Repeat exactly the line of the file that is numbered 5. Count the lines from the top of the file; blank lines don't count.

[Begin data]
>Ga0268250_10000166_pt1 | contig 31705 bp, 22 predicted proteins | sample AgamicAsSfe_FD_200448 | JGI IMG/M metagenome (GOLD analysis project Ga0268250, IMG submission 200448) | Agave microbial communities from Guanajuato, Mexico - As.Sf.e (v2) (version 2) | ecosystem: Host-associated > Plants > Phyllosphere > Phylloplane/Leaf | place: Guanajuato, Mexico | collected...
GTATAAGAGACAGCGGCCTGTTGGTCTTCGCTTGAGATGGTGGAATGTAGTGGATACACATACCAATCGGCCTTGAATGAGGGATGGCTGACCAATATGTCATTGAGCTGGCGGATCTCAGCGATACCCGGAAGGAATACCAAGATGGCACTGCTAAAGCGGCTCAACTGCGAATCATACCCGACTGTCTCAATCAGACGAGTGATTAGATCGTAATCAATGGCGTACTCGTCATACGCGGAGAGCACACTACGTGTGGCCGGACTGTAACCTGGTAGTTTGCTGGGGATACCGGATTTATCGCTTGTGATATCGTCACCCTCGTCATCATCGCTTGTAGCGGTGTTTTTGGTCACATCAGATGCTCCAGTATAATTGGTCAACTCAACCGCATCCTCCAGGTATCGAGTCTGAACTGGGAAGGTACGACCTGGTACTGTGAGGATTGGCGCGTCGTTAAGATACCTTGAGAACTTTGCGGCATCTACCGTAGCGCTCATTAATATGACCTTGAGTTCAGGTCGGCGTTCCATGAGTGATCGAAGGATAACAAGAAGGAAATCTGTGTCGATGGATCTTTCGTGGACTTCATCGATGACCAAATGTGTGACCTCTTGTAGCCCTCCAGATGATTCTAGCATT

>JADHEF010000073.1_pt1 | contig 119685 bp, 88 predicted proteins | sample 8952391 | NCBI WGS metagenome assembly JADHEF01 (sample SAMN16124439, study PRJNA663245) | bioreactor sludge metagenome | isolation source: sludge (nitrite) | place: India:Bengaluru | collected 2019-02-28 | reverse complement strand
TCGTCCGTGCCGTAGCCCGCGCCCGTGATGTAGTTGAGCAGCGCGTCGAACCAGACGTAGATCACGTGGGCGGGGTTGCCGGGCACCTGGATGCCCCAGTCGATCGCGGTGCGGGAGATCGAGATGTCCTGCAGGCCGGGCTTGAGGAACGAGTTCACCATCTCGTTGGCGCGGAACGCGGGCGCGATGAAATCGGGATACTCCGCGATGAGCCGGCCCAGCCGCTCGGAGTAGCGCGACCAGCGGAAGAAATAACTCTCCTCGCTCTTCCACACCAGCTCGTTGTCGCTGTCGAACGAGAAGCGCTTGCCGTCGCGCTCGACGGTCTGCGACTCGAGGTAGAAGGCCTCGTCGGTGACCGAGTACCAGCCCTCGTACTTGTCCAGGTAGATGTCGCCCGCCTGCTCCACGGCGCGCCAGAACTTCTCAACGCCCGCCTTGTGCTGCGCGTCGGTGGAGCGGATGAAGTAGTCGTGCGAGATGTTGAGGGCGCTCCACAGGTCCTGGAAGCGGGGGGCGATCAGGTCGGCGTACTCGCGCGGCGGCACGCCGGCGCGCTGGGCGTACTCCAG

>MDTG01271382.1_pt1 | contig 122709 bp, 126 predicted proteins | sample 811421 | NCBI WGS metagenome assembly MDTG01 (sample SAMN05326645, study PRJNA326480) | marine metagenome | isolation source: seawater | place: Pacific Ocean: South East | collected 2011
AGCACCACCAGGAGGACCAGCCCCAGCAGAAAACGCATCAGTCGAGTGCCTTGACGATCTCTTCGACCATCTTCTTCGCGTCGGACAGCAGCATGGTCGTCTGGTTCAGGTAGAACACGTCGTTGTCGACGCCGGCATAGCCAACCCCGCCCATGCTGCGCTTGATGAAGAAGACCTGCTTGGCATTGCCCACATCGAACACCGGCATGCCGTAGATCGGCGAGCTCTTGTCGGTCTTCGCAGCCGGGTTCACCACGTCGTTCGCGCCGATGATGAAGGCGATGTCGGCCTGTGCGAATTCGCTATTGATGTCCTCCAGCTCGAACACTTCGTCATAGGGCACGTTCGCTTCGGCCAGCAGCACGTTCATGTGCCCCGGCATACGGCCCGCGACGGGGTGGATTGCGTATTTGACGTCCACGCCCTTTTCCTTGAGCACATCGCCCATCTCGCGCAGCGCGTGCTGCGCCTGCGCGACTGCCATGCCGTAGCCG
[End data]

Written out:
>MDTG01271382.1_pt1 | contig 122709 bp, 126 predicted proteins | sample 811421 | NCBI WGS metagenome assembly MDTG01 (sample SAMN05326645, study PRJNA326480) | marine metagenome | isolation source: seawater | place: Pacific Ocean: South East | collected 2011